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"Review of CD Speechless"

Polar Levine, a/k/a Polarity/1, has been making textural music for roughly 20 years, creating an intriguing plate of jazz slapped with interference, loops and found noise. … The splicings are far from random -- Levine knows exactly what he’s doing and why… I love the fact that Polarity/1 uses several live musicians instead of relying exclusively on samples; saxmaster Michael Blake is particularly adept at his craft. Levine succeeds in his mission of forcing you to pay attention and not lull into the sounds you “expect” to hear. However, the result is even more effective if you enjoy without reservations the sounds you hear instead. - StarPolish.com

"Album Review (staff review) of CD, Speechless"

It's all too easy to slot instrumental electronic albums into neat little subcategories. Exotic world music instruments with heavy dance beats? "Tribal techno," right over here. Jazz soloists playing over synthesizers? Go stand over there under the sign that says "acid jazz." Brazilian rhythms mixed with lazy electronic billows? Um, okay, let's call you "electro-nova." This obsession with assigning slots to everything is a huge part of what makes newcomers and non-fans dismissive of the style as a whole: clearly, the records must actually be fairly interchangeable once they're categorized. That's definitely not the case with Polarity/1's Speechless, which is a big part of what makes this such an enjoyable release. All of the above elements are to be found here, occasionally within the same song, along with the clever, rhythmic use of found-speech samples and a wider variety of arrangements than usual, ranging from '70's-style fat slap-bass ("Blues For Chucky," "The Sumo Glide") to more abstract soundscapes built of cut-up rhythms and pealing saxophone solos ("Land O' Debbies"). It may not be easy to categorize, but with its inventive rhythms and wide-ranging choices of instrumentation, Speechless is thoroughly entertaining.
- iTunes

"Review of CD Speechless"

Polarity/1 is the brainchild of NYC composer/producer/visual artist Polar Levine, who when not making music, is running his own little spin of web subversion, with PopCultMedia In it's entirety, Polarity/1's "Speechless" immediately strikes you as a lost soundtrack to some latenight & long forgotten acid trip. An electronic soup of beats, retro, tribal, and fragmented house peppered with bits of incoherent, nanosecond splices of altered speech snipits, off-time breaks, and unrecognizable audio from way back when, in pop cultures collective consciousness. As a sample in one of the tracks states, "If you don't like the music, go out and make some of your own.", but, chances our that you will dig on this funky little electro unit. Highly recommended. Download the track and buy the damn CD already.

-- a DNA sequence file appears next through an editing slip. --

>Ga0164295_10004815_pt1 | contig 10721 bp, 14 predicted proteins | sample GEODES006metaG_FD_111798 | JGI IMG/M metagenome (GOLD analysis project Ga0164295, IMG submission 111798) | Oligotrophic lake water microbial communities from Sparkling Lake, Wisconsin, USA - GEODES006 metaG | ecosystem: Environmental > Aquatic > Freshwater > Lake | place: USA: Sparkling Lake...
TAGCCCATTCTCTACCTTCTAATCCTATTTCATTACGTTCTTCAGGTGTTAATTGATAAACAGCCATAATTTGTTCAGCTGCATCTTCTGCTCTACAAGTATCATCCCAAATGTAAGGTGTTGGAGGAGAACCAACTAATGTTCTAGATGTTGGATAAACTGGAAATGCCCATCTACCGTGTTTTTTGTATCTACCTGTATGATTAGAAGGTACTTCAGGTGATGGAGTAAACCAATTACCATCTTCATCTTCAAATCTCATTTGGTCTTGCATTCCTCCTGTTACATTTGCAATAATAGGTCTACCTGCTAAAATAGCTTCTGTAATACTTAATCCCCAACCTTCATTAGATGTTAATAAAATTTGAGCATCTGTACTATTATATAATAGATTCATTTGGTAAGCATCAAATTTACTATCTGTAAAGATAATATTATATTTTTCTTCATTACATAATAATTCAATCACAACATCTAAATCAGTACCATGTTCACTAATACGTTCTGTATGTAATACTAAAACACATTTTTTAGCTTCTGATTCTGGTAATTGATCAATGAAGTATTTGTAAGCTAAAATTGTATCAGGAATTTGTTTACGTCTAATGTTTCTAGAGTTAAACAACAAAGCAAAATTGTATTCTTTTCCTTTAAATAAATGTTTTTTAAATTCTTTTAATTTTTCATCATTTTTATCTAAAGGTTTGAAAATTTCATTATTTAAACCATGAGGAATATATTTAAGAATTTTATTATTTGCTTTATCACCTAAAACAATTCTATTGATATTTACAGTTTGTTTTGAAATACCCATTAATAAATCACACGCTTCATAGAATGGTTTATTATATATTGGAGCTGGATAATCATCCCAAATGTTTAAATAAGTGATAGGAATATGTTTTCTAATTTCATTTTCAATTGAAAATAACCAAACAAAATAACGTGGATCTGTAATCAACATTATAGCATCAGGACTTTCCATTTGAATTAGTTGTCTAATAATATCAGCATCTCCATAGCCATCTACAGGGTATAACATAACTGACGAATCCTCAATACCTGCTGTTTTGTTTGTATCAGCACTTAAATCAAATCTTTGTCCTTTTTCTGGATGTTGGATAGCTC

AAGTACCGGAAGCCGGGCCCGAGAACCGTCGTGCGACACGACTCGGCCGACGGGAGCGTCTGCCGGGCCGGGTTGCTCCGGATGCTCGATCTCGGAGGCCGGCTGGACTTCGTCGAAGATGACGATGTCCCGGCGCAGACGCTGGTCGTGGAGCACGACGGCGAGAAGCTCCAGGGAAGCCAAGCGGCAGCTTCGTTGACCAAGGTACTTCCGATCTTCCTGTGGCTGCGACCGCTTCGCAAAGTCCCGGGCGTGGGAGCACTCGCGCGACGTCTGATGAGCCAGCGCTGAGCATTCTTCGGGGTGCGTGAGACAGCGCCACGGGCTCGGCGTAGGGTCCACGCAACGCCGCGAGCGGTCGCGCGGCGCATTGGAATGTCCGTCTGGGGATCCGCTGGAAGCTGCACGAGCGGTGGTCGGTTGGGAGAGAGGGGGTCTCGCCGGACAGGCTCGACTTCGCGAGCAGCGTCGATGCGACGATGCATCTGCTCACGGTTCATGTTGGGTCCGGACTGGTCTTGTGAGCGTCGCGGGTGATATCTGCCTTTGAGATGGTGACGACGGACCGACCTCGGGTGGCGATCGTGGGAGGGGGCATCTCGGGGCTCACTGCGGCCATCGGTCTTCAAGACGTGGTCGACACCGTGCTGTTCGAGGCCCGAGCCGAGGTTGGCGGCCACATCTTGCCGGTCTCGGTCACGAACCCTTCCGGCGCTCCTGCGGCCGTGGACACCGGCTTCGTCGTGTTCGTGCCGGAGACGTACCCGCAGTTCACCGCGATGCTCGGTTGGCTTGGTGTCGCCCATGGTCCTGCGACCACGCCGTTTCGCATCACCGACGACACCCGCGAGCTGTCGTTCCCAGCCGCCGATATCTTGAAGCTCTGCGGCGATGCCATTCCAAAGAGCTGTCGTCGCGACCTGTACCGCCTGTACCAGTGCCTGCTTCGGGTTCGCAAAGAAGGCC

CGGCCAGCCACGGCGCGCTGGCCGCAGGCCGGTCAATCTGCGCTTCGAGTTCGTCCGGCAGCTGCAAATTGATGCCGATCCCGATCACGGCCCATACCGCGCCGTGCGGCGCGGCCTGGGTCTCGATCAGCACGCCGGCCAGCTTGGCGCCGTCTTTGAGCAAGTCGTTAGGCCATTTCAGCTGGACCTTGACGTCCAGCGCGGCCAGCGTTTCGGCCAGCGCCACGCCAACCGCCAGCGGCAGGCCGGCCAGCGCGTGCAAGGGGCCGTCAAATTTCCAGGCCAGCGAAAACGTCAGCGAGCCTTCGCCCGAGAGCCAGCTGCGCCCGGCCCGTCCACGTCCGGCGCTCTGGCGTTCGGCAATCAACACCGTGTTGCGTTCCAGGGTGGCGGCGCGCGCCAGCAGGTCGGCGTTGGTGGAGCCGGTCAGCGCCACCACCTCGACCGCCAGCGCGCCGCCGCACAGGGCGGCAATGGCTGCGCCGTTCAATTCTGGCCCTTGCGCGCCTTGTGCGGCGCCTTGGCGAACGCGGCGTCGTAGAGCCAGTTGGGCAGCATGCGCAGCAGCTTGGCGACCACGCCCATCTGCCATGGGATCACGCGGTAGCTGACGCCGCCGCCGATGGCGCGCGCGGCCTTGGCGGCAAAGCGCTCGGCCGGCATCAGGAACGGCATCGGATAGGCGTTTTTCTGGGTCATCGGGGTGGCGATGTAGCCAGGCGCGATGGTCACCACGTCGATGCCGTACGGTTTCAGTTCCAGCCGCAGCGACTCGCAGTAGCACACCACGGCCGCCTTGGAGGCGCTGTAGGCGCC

- TheRecordIndustry.com

"Best Electronic CD Nomination"

Polarity/1's CD Speechless was was nominated Best Electronica album by Just Plain Folks, a music site that covers music from 85 countries in over 60 different genres of music. John Hollander has choreographed four tracks from Speechless for New York's Battery Dance Company's fall season opening in November 2006. The CD has been remastered and was recently re-released. - Just Plain Folks.com

"Polarity/1 All Over Broadjam's Charts"

broadjam.com has placed eight Polarity/1 songs in their Top Ten categories including Best Song All Genres, Alternative, Electronic, Experimental Electronic. Four of those have placed #1 in their respective charts. - broadjam.com

"Review of Song"

for full text: www.polarity1.com/fcwd10a.html

“Di Hard” is a medium tempo groove with rapped and sung vocals, everything done by Polar except for exquisite backing vocals by Scott Parker Allen and Sabina Sciubba. The song, taken from the Polarity/1 CD “Yankin’ The Food Chain,” is a comment on Princess Di’s demise, the role of the media, and the times we live in, serious without becoming sentimentalized or preachy.

We’d like to hold this track up as an example of several successful techniques: Vocal treatment, drum programming, track building, using eq as a dynamic tool — do we have all day?

Polar doesn’t jump from effect to effect, he knows how to “work the line like a good fisherman works the catch.”His drums are very sparse and standard at first, but he gradually adds more percussive elements, some of them defying traditional description, that build to a complex pattern, increasing the tension of the song where needed. And when he goes back to the basic kick/snare pattern, it’s no let-down because that pattern alone holds up well. Again, he doesn’t give away what he’s about to do, and when the change occurs, it feels right because the song demands it.The song has so many segments, from sparse to complex, that it reads like a book. Tension, release, suspense, it’s all there, yet none of the quieter moments feel weak, they are part of an overall plan that simply works.
- Recording Magazine

"Review of CD Yankin’ The Food Chain"

He's an artist with attitude, a musician with mishigas, and a creator with a consciousness. Polarity/1 (Polar Levine) is a musical force unleashing some of the hippest beats and timely lyric on the scene. Never heard of him? No surprise. Some of our best musicians have to struggle to be heard especially when the ideas they are struggling with matter. Who else takes on the testy relationship between blacks and jews with such honesty, affirming the common bonds that are often frayed in a song called "HOWL." In "News Goo" Polarity/1 fires off a hip hop attack on media mergers and censorship of what matters. Sample line: "So where's the news of a people left out?/ Put a camera in my face to hear me shout/But they don't want to hear what I shout about."(You can hear this one on media channel.org, the global eye on media site--in the media reader representing 480 affiliates). But Polarity/1 doesn't stop with safe subjects....His "Di Hard" looks at the Death of our late lamented Princess skewering both her media whore obsession and the disgusting attention paid to her by the paparazzi (and the men who hire them)